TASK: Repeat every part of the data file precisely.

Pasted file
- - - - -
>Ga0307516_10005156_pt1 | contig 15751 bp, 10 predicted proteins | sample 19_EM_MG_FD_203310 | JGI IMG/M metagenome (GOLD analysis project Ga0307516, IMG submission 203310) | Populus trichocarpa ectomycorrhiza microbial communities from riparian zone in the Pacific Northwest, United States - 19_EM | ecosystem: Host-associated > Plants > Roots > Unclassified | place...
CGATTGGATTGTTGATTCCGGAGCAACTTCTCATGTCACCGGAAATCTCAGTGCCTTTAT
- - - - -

>Ga0307516_10005156_pt1 | contig 15751 bp, 10 predicted proteins | sample 19_EM_MG_FD_203310 | JGI IMG/M metagenome (GOLD analysis project Ga0307516, IMG submission 203310) | Populus trichocarpa ectomycorrhiza microbial communities from riparian zone in the Pacific Northwest, United States - 19_EM | ecosystem: Host-associated > Plants > Roots > Unclassified | place...
CGATTGGATTGTTGATTCCGGAGCAACTTCTCATGTCACCGGAAATCTCAGTGCCTTTAT